Next generation of voters react to Afghan planPublished 10:38am Thursday, December 3, 2009
By JESSICA SIEFF
Niles Daily Star
For President Barack Obama, his first term has been a tough one. His latest appearance, to announce his plan to send 30,000 additional United States soldiers to Afghanistan while also setting a time table for a pullout of military force from the Middle Eastern country, has sent criticisms and questions flying from news networks and front page headlines to kitchen tables across America.
“I do not make this decision lightly,” the president said before an audience of West Point cadets. “I opposed the war in Iraq precisely because I believe that we must exercise restraint in the use of military force and always consider the long term consequences of our actions.”
The consequences of yet another high profile decision from the current administration will be what many will question in the days to come.
Inside Kathy Elsner’s Advanced Placement U.S. History class at Niles High school, seniors studying the history of the country have also been keeping an eye on current issues facing the nation.
Reaction among the next generation of voters seemed to be collectively supportive of Obama, despite any lingering questions.
“The cost of it” was one of senior Mark Calhoun’s questions following Obama’s speech. “Since we’re already in tough economic times.”
Calhoun said he’s curious of the financial impact, though he supported the president.
“I don’t think he’s going to just make such a rash decision without knowing what’s going on,” added Catie Butler, also a senior.
“It’s like finally we have a clear cut, set plan,” Hayley Ochoa said.
Critics might argue the exact opposite. Obama plans the addition of U.S. soldiers to begin in six months but also plans a pullout of force beginning in 18 months. Details surrounding just how the president expects to do both successfully remain unknown.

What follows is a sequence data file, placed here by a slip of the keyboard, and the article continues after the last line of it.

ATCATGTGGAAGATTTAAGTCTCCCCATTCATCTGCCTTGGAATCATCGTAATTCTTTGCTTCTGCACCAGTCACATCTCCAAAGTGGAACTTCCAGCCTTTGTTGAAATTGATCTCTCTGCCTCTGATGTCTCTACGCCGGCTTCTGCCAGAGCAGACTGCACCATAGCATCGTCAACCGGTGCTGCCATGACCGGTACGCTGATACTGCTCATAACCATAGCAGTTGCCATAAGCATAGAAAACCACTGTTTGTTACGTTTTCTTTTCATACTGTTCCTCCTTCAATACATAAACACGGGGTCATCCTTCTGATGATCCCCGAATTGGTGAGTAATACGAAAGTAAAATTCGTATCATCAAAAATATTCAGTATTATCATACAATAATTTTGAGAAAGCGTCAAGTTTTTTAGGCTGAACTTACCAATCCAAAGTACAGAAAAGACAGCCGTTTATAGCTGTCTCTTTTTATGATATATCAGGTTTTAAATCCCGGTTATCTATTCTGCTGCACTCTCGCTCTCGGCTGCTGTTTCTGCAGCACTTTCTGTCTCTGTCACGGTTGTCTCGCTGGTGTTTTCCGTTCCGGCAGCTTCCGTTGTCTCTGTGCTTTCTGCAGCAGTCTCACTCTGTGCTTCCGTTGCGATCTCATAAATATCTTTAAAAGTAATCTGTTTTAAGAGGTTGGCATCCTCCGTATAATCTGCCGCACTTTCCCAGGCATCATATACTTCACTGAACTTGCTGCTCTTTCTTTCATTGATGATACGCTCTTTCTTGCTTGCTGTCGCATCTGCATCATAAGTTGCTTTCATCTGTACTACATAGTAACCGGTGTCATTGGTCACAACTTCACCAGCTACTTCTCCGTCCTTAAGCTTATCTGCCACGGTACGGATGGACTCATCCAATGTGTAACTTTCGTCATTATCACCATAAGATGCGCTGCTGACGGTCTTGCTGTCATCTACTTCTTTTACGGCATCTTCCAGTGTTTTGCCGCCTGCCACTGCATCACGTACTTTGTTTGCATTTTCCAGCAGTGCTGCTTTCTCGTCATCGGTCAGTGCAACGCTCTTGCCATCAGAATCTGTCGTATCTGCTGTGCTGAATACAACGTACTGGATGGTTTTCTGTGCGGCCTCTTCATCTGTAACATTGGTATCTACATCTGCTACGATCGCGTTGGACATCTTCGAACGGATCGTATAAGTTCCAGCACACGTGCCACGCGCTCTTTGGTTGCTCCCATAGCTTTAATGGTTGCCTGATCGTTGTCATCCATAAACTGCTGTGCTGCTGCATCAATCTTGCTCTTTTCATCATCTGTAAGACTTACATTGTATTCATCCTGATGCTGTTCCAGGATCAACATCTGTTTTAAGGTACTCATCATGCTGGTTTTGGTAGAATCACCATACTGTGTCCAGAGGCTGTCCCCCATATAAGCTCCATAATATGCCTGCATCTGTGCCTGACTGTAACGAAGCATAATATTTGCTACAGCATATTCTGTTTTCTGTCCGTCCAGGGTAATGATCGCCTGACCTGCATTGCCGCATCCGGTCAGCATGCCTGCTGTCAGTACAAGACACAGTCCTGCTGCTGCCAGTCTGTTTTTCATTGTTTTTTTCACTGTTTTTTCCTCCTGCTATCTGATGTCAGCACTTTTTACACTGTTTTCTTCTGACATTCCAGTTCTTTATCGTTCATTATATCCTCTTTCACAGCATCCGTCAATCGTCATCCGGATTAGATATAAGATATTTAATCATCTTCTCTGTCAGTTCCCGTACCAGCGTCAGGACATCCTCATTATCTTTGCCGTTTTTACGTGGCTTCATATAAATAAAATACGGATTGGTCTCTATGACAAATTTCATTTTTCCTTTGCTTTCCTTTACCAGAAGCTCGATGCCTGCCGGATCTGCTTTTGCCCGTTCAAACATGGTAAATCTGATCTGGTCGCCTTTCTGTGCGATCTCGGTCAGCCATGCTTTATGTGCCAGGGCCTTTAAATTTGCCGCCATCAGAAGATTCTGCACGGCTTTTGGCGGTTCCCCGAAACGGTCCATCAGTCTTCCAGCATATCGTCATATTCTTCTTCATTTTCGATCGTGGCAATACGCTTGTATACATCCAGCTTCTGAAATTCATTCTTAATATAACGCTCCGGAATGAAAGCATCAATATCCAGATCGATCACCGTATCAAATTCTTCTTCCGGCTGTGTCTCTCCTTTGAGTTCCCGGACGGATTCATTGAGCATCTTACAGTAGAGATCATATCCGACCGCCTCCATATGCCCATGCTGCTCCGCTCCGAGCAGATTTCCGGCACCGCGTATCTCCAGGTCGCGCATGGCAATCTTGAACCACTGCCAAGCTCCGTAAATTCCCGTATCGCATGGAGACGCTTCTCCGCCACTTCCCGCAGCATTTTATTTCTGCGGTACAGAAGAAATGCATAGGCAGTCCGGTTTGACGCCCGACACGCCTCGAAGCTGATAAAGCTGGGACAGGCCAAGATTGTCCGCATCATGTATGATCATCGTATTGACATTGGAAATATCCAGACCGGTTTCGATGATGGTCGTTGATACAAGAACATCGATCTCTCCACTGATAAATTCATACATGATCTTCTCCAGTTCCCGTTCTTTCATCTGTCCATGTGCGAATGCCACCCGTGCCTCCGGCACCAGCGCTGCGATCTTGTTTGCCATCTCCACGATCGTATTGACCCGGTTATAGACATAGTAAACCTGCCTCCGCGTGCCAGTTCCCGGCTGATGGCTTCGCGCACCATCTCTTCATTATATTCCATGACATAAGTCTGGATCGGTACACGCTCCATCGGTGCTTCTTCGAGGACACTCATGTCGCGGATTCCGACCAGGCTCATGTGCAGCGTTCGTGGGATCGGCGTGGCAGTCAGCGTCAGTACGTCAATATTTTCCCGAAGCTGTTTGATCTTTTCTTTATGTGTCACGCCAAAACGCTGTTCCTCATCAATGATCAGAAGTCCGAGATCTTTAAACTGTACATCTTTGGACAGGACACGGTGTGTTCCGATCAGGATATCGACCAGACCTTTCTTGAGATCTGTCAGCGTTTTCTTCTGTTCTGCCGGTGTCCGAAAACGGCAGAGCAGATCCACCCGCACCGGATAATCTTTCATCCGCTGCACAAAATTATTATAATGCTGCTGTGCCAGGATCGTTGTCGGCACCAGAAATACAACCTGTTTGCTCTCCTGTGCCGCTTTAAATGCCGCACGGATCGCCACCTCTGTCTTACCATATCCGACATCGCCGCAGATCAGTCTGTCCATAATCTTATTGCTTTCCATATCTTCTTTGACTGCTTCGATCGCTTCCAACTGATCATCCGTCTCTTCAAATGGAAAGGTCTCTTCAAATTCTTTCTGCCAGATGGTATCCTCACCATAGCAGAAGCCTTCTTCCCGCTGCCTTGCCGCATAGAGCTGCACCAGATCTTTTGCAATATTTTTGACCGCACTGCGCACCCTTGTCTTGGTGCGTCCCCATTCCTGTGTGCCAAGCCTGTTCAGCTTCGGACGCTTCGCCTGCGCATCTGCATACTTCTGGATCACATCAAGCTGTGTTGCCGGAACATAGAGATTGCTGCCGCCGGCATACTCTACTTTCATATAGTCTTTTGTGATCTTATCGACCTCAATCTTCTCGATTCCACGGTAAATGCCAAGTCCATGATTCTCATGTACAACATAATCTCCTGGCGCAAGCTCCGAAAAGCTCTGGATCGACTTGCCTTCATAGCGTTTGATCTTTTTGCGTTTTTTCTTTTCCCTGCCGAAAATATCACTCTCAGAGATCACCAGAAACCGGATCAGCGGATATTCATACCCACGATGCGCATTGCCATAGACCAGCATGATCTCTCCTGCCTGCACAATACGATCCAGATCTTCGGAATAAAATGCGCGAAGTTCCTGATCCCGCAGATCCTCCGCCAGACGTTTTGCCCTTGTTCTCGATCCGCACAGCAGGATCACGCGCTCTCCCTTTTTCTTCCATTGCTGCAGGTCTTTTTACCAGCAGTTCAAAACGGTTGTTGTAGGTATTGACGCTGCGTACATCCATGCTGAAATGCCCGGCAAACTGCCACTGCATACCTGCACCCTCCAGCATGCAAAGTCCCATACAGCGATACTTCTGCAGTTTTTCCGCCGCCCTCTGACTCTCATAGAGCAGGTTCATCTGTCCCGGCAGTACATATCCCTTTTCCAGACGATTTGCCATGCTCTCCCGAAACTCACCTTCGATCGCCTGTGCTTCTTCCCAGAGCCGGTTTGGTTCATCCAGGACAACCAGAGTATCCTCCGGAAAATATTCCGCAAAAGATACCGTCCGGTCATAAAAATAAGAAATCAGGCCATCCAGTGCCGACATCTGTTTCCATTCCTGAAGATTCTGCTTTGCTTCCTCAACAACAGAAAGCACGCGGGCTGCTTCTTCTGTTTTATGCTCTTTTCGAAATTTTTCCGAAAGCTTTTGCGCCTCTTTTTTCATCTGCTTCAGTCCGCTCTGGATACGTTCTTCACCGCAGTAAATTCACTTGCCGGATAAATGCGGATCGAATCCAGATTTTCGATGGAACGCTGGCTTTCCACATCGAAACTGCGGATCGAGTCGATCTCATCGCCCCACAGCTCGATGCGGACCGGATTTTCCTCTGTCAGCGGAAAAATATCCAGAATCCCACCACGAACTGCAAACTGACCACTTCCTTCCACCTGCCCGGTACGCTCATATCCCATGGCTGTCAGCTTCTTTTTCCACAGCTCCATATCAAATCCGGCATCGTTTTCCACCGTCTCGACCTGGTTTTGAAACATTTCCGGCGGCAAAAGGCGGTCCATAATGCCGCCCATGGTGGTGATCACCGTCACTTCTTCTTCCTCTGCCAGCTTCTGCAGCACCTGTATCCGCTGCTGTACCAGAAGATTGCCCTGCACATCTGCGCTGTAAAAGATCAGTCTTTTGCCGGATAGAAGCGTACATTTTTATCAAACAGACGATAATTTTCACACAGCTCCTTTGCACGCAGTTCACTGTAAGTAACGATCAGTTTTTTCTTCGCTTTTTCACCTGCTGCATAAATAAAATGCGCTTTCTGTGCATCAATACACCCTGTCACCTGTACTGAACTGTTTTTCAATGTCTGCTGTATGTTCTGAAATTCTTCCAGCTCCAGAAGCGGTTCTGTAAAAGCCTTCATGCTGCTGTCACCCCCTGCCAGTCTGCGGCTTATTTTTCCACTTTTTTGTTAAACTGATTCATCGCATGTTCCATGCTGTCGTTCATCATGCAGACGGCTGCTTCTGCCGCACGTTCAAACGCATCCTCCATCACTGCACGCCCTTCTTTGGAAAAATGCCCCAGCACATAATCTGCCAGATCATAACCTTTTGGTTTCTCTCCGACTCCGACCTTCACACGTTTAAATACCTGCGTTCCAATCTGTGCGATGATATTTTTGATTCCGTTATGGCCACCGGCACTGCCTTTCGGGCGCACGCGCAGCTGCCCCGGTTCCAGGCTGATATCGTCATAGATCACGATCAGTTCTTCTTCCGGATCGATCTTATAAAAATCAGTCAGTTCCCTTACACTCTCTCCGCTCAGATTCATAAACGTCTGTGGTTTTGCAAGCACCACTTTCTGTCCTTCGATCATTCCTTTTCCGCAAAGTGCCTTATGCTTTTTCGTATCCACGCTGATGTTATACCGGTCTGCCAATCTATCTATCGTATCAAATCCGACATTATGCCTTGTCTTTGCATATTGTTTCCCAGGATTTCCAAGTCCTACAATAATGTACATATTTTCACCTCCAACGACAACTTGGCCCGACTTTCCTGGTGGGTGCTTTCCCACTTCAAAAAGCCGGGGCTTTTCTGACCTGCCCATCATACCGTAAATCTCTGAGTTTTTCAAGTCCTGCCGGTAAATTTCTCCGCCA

And there is the matter of opposition in Washington, with Democrats who may be less than fully supportive of the move to send more troops to the region while Republicans find flaws in a plan that includes a relatively quick withdrawal.
“At least he’s trying,” Shelby Antisde said.
For the most part the students agreed in the belief that Obama was working off a wealth of information, that he was well abreast of the situation overseas and his decisions were coming from careful consideration.
“We can’t depend on our own opinion of what he knows,” Antisdel continued, explaining that “we don’t know” how much information or just what kind of information Obama has on the situation in Middle East. But the students seem to trust it.
“And I think it’s being cautiously optimistic and cautiously supportive,” Butler said.
Several students agreed that since the Obama administration took office they feel “more aware” and more informed in general, citing good communication from the administration to the American people.
The support coming from these future voters could be seen as a strong contrast to the generation of another of America’s wars, what has suddenly become this war’s shadow: Vietnam.
Elsner grew up a child of wartime, much like her students – but it was a different war and a different time and for those who lived it, those who’ve seen the protests in old reels. It was an altogether different type of collectivity, with many of America’s young people wanting the country out of Vietnam as quickly as possible.
“This generation seems to be a lot more supportive of our presidential administrations,” Elsner said. “They seem to be really willing to give this administration a chance.”
Still, as this generation moves through another year of war, many of them having seen friends and family go off to fight overseas, the question is begged of whether or not they fully understand the costs of the war.
“I think they do to a point,” Elsner said. “As much as their age and maturity allows them to.” She added that the students she sees are “patriotically supportive of the troops.”
Elsner said she wouldn’t compare the current war to Vietnam at all and thinks there is a strong fear of many that the country will find itself in an endless war. Still, she said she doesn’t believe the situations are necessarily the same.
Whether or not Obama will pull troops out as promised – how the war will essentially end – remain aspects of an uncertain future, but a future that will one day be looked upon in the pages of a history book.
How would Elsner teach it to a generation that would be growing up in a postwar era?
“Just like when you teach anything, you look at cause and effect,” she said. The decisions that have led up to America’s presence in Afghanistan, decisions that go back to Sept. 11, 2001, events that took place even before then, would have to be evaluated and analyzed.
And as an educator, she said, she would “give the kids the means to make their own decision” when discussing the issues.
Decisions they are likely to not make lightly.